Attorney: Girl Scout suit not necessarily about racism

LAWRENCEVILLE -- The Gwinnett mother suing the Girl Scouts for her daughters' alleged expulsion from their troop is not necessarily alleging racism, her attorney said Tuesday.

Angela Johnson recently filed a lawsuit in Gwinnett County State Court against the Girl Scouts of Greater Atlanta, claiming that her twin 8-year-old daughters were unfairly expelled from Troop 1164 in the weeks following a presentation about their family's involvement in the civil rights movement.

Snellville attorney S. Carlton Rouse, who represents Johnson and her daughters in the civil suit, told the Daily Post Tuesday that the family contends the twins were expelled "as a result" of the presentation but stopped short of calling the actions outright racism.

"Although the presentation involved a discussion of race, in the context of the contributions of Black and White social activists in the 1960s, we cannot speculate on the specific motivation on part of the troop leaders of the Girl Scouts of Greater Atlanta," Rouse wrote in an email. "That said, we certainly contend the expulsion was unfair."

The Girl Scouts have denied any wrongdoing, calling the situation "a matter of miscommunication and hurt feelings between mothers" and claiming Johnson removed her daughters from the troop herself. In a statement on their website, the Girl Scouts of Greater Atlanta said they unsuccessfully offered Johnson three options: to keep her girls in their troop, to move them into another troop or to have her lead a troop of her own.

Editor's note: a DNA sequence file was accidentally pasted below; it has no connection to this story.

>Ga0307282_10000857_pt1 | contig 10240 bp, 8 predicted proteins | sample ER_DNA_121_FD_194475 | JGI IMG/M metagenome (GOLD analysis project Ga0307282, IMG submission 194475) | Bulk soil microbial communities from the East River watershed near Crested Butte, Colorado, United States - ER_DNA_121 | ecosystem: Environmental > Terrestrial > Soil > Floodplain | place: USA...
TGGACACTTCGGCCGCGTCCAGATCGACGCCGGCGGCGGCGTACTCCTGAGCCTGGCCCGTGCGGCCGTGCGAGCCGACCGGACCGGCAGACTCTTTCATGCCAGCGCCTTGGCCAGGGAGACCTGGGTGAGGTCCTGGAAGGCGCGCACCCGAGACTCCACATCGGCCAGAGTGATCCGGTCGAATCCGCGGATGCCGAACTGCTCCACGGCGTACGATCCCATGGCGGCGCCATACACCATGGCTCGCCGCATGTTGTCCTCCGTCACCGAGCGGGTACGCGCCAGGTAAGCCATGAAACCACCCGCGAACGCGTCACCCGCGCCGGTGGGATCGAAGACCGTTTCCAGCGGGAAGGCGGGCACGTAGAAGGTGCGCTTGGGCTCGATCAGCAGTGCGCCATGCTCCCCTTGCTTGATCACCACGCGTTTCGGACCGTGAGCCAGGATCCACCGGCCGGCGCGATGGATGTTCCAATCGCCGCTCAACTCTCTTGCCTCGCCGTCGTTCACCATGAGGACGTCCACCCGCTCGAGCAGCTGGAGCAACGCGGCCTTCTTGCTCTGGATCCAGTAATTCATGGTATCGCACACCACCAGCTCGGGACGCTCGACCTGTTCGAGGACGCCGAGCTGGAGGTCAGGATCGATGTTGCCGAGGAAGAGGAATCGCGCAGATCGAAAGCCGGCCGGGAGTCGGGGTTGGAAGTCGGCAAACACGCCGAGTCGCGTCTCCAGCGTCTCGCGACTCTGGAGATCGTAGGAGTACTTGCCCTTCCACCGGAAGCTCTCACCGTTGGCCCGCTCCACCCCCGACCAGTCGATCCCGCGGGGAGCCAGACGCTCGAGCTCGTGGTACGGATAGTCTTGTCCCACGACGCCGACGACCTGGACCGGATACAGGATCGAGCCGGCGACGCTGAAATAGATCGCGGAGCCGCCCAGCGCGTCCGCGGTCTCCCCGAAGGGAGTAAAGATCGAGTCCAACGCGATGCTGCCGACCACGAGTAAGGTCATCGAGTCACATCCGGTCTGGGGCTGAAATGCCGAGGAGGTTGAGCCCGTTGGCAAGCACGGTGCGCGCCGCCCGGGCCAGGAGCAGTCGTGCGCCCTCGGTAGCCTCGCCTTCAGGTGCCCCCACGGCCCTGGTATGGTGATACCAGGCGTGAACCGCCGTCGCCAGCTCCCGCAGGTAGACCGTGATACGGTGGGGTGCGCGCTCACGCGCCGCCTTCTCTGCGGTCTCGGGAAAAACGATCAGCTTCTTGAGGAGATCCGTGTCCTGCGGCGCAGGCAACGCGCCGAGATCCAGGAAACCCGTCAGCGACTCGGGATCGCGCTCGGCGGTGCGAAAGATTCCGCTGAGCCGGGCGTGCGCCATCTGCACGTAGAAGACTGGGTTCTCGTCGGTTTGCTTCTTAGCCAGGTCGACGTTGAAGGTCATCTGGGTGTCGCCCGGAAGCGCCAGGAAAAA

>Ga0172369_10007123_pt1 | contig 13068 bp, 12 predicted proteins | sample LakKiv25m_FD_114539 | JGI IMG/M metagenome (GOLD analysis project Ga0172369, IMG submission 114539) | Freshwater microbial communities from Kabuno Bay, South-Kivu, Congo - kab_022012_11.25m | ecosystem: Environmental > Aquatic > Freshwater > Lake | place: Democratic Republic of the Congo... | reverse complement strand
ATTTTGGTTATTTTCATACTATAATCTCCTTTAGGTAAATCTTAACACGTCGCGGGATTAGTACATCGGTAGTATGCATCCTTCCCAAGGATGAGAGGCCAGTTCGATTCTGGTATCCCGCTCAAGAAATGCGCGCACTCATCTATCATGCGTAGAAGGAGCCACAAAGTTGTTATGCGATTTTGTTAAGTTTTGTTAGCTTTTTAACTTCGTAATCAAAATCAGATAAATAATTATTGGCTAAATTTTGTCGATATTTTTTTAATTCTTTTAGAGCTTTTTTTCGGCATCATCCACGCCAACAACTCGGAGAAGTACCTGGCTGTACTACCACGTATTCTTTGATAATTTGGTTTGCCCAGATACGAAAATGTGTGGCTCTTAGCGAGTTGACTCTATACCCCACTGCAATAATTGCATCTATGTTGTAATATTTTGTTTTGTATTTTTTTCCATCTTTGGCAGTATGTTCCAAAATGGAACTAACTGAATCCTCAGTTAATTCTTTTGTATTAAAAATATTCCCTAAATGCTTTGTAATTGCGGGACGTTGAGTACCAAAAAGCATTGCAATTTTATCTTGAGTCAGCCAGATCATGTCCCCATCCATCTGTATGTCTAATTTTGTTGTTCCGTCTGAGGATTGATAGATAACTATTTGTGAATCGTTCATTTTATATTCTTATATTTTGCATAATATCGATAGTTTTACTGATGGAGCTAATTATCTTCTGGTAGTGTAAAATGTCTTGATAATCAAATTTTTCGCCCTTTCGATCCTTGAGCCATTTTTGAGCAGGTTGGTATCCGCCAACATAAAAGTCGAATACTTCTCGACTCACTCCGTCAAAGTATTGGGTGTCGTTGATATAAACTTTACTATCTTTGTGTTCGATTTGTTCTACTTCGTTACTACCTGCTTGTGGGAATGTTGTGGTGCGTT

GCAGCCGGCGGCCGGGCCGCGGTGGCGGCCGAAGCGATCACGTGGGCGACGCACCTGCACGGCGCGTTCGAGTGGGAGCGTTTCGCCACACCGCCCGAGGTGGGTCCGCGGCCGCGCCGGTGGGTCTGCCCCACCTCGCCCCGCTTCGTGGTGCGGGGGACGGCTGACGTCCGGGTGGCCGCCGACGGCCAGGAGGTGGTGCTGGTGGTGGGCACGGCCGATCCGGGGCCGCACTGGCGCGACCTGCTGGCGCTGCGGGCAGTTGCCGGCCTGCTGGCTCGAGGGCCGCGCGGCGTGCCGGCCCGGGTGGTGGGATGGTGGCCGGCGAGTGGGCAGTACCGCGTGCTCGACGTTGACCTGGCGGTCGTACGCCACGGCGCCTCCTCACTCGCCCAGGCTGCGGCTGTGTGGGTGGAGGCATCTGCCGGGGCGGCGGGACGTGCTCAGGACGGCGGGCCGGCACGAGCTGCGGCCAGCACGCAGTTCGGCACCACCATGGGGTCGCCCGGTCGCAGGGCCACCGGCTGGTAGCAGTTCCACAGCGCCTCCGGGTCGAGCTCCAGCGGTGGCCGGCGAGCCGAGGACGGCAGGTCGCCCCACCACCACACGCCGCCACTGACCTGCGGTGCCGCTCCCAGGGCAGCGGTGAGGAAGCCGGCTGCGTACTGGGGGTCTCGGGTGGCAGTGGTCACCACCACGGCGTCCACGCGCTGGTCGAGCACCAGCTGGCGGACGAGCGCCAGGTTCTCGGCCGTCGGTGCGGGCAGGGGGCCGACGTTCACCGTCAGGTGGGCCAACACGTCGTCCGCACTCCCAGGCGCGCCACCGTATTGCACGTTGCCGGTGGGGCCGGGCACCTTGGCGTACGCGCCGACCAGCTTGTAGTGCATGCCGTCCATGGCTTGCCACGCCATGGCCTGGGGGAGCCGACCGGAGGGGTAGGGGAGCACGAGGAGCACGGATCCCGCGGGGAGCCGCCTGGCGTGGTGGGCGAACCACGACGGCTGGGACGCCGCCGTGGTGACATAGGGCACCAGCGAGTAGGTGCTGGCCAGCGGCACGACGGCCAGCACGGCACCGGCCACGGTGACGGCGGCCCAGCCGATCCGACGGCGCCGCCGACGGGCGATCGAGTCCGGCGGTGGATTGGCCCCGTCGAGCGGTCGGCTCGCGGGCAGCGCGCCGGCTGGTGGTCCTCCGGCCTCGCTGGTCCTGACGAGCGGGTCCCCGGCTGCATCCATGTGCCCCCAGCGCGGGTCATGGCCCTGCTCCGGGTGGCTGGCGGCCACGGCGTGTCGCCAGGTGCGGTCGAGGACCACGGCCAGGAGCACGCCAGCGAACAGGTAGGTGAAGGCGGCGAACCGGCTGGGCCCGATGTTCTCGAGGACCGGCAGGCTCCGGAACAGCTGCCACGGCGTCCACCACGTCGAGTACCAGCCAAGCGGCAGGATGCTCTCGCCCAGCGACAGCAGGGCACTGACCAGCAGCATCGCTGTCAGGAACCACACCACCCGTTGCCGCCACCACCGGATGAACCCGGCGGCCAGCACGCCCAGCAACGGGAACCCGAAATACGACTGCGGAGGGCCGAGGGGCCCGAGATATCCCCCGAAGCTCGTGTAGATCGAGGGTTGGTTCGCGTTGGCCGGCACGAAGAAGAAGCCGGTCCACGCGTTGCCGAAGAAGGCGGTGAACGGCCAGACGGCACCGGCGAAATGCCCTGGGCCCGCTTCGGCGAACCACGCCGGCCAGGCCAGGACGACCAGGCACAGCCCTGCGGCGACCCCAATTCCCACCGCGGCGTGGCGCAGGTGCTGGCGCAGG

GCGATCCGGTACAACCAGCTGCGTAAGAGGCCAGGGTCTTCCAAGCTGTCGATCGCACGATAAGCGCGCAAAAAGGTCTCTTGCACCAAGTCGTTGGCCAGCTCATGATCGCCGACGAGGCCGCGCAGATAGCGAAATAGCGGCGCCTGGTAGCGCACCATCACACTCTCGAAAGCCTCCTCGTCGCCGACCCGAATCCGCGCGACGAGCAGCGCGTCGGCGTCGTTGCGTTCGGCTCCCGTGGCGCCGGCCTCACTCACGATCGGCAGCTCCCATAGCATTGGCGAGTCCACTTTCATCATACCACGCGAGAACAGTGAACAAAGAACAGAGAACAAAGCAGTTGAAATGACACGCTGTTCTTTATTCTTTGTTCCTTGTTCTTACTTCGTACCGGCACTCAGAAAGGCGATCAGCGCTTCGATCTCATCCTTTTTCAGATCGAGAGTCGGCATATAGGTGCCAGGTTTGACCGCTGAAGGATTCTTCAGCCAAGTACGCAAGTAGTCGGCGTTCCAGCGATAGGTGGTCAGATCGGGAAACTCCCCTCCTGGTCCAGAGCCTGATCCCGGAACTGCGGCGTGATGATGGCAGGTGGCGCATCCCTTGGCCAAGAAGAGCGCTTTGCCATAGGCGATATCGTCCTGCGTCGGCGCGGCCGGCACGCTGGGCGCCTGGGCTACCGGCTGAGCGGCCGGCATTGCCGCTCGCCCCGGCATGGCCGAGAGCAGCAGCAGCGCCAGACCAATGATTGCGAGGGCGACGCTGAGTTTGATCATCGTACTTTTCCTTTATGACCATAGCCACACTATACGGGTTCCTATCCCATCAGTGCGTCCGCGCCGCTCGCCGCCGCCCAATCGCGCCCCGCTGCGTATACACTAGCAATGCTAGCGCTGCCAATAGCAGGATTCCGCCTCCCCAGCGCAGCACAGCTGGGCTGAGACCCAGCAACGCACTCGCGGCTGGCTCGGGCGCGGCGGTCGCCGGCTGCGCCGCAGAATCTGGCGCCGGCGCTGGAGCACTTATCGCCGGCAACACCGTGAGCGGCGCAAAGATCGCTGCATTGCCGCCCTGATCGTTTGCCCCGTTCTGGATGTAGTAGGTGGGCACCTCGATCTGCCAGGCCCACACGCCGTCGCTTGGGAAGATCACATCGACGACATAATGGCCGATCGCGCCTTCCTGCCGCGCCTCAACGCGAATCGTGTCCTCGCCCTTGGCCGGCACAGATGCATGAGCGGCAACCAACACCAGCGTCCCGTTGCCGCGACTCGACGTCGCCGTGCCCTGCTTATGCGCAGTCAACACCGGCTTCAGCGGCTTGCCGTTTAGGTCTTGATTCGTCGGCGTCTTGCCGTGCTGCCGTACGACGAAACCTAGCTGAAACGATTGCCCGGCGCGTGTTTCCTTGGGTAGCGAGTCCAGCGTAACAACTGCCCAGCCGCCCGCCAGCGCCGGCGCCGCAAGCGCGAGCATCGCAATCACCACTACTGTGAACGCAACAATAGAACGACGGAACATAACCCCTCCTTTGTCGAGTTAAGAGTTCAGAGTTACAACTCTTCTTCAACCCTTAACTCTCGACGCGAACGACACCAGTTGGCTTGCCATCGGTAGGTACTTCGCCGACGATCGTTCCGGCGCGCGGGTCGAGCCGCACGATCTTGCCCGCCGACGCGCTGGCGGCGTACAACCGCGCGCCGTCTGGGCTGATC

The lawsuit filed on Sept. 30 includes a portion of emails reportedly sent to Johnson from troop leaders, ones citing a concern about the girls' "level of enthusiasm" for scouting and saying it wasn't "fair" to continue on with them in the troop.

Rouse said Tuesday that "at least" two other girls "had complaints about their treatment" in Troop 1164.

"Although we will not offer quotes on their behalf, we can confirm that the Girl Scouts of Greater Atlanta received notice of the complaints prior to the initiation of this suit," he said.

Rouse said there are no longer out-of-court discussions going on between the two parties. A spokeswoman for the Girl Scouts could not be reached for comment Tuesday.


NewsReader 3 years, 7 months ago

OK, I give! What's it about then?


EBMul 3 years, 7 months ago

So tell me, how much money will it take to make this mother and her daughters feel better about what happened? Sometimes, things happen that we do not like. It does not seem like this was about racism. This seems like it was about not liking the troop they were in. So, then go to another troop. Why is the answer these days to sue for millions of dollars?? This only shows her daughters that if they don't like something, then get a lawyer and sue. This is what is wrong with how some parents are raising their children.

This mother should have said to her children, "I don't like how this troop is run, and we are going to find another troop that is run the way the Girl Scouts is supposed to be run. Then we are going to write a letter to the Girl Scouts of America". Case Closed!!!!

She needs to deal with the important things in life, and stop this ridiculous lawsuit!


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